“Statistics show that people with healthy mouths live longer. Each missing tooth reduces life expectancy. This is talked about far too little,” says Dr. Pätilä.

According to Liljestrand et al., even a few missing teeth may indicate an increased risk of health issues such as cardiovascular diseases, diabetes, and even premature death. When individual risk factors for chronic diseases are assessed, the number of missing teeth could be a useful additional indicator for general medical practitioners.7

Frustrated with the commonness of gum infections and convinced that current toothbrushing is not enough, Dr. Pätilä and his team developed a new method to improve oral hygiene. Lumoral is a CE-marked medical device (not currently available in the US) that harnesses the power of dual-light therapy to effectively reduce dental plaque and bacterial load in the mouth. When used regularly as an adjunct to common oral hygiene, the antibacterial method has been shown to improve oral health and periodontal treatment results.8-10

Editor’s note: This article first appeared in Clinical Insights newsletter, a publication of the Endeavor Business Media Dental Group. Read more articles and subscribe.


  1. Leskelä J, Putaala J, Martinez-Majander N, et al. Periodontitis, dental procedures, and young-onset cryptogenic stroke. J Dent Res. 2024;103(5):494-501. doi:10.1177/00220345241232406
  2. Saeed S, Gerdts E, Waje-Andreassen U, Sinisala J, Putaala J. Searching for explanations for cryptogenic stroke in the young: revealing the etiology, triggers, and outcome (SECRETO): echocardiography performance protocol. Echo Res Pract. 2019;6(3):53-61. doi:10.1530/ERP-19-0025
  3. Patrakka O, Tuomisto S, Pienimäki JP, et al. Thrombus aspirates from patients with acute ischemic stroke are infiltrated by Viridans streptococci. J Am Heart Assoc. 2023;12(22):e030639. doi:10.1161/JAHA.123.030639
  4. Patrakka O. Studies on the bacterial microbiome in thrombus aspirates of ischemic stroke patients. Academic Dissertation. Tampere University. 2024. https://trepo.tuni.fi/bitstream/handle/10024/154588/978-952-03-3315-7.pdf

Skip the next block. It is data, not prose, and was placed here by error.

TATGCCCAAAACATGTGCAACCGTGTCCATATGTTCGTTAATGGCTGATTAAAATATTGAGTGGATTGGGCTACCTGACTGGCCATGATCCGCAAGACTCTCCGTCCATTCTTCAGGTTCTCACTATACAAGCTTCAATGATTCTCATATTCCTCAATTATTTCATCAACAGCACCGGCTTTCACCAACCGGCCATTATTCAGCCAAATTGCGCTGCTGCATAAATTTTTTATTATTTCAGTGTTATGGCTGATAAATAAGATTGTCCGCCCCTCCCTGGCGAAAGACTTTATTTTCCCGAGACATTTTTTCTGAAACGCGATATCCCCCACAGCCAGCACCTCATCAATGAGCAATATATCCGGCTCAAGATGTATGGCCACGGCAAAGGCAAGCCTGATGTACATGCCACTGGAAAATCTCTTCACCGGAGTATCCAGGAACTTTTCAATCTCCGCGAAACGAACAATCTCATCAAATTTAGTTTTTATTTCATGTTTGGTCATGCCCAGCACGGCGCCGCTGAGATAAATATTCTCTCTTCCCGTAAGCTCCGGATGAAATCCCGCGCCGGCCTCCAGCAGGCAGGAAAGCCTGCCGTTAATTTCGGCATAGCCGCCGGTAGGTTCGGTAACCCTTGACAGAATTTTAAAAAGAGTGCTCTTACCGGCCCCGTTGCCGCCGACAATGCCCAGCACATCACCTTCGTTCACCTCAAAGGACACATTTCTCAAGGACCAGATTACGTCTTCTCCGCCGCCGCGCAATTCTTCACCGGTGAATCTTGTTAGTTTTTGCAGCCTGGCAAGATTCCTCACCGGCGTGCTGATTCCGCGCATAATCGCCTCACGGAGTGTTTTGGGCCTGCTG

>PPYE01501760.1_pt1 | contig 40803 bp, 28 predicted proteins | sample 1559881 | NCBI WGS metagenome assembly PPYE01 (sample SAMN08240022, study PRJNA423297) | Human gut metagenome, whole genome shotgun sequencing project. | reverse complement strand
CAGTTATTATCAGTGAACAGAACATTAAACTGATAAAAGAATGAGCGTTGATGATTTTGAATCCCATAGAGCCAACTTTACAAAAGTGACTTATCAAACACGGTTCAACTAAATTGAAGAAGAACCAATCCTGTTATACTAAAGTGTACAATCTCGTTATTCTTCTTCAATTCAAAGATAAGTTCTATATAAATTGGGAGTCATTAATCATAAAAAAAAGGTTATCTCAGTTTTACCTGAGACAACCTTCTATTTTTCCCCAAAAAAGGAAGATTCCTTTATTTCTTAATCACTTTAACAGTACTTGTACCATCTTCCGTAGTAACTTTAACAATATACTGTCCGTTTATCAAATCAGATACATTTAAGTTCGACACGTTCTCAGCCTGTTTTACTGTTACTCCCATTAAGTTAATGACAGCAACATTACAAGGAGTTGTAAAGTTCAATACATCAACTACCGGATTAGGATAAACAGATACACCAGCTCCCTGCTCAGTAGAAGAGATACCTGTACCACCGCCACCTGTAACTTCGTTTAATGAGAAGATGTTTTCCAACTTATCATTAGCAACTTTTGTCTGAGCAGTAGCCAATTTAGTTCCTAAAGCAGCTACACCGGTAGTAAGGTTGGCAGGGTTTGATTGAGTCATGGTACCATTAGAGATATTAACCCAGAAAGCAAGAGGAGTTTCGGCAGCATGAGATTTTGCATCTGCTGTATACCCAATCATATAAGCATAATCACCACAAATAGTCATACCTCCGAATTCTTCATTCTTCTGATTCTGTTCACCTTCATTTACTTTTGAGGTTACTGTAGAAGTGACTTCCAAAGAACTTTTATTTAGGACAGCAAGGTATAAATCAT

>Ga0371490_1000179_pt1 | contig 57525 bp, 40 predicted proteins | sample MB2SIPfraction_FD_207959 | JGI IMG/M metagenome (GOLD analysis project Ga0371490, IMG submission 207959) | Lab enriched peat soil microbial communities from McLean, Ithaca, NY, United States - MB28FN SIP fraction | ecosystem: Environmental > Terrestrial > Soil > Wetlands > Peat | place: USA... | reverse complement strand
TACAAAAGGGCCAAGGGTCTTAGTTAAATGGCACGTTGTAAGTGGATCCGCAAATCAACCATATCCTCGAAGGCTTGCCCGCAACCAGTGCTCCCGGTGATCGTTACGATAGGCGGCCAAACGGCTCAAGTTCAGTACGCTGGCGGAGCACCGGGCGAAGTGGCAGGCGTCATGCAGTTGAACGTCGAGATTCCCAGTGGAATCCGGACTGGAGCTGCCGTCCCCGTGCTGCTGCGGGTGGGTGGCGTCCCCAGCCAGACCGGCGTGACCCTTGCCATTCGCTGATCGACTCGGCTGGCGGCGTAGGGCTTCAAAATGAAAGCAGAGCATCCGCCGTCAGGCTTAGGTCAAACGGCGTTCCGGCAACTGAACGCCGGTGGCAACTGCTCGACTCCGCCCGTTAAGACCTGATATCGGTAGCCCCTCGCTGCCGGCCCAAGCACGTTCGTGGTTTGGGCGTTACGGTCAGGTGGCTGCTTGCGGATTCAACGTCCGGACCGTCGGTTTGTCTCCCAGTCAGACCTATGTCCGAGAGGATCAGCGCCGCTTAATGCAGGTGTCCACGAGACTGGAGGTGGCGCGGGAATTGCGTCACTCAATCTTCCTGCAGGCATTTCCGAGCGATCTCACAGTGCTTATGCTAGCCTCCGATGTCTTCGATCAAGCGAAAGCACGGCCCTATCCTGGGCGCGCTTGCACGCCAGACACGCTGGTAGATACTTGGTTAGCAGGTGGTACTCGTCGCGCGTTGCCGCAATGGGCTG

5. Park SY, Kim SH, Kang SH, et al. Improved oral hygiene care attenuates the cardiovascular risk of oral health disease: a population-based study from Korea. Eur Heart J. 2019;40(14):1138-1145. doi:10.1093/eurheartj/ehy836
  6. Botelho J, Mascarenhas P, Viana J, et al. An umbrella review of the evidence linking oral health and systemic noncommunicable diseases. Nat Commun. 2022;13(1):7614. doi:10.1038/s41467-022-35337-8
  7. Liljestrand JM, Havulinna AS, Paju S, Männistö S, Salomaa V, Pussinen PJ. Missing teeth predict incident cardiovascular events, diabetes, and death. J Dent Res. 2015;94(8):1055-1062. doi:10.1177/0022034515586352
  8. Rydén L, Buhlin K, Ekstrand E, et al. Periodontitis increases the risk of a first myocardial infarction: a report from the PAROKRANK study. Circulation. 2016;133(6):576-583. doi:10.1161/CIRCULATIONAHA.115.020324
  9. Pakarinen S, Saarela RKT, Välimaa H, et al. Home-applied dual-light photodynamic therapy in the treatment of stable chronic periodontitis (HOPE-CP)—three-month interim results. Dent J (Basel). 2022;10(11):206. doi:10.3390/dj10110206
  10. Nikinmaa S, Alapulli H, Auvinen P, et al. Dual-light photodynamic therapy administered daily provides a sustained antibacterial effect on biofilm and prevents Streptococcus mutans adaptation. PLoS One. 2020;15(5): e0232775. doi:10.1371/journal.pone.0232775
  11. Nikinmaa S, Moilanen N, Sorsa T, et al. Indocyanine green-assisted and LED-light-activated antibacterial photodynamic therapy reduces dental plaque. Dent J (Basel). 2021;9(5):52. doi:10.3390/dj9050052
About the Author

Nina Garlo-Melkas, MSc

Nina Garlo-Melkas, MSc, is a health and science journalist who works as communications manager at Koite Health Ltd., a quickly growing health technology company and innovator in light-activated antibacterial solutions for treating and preventing oral diseases.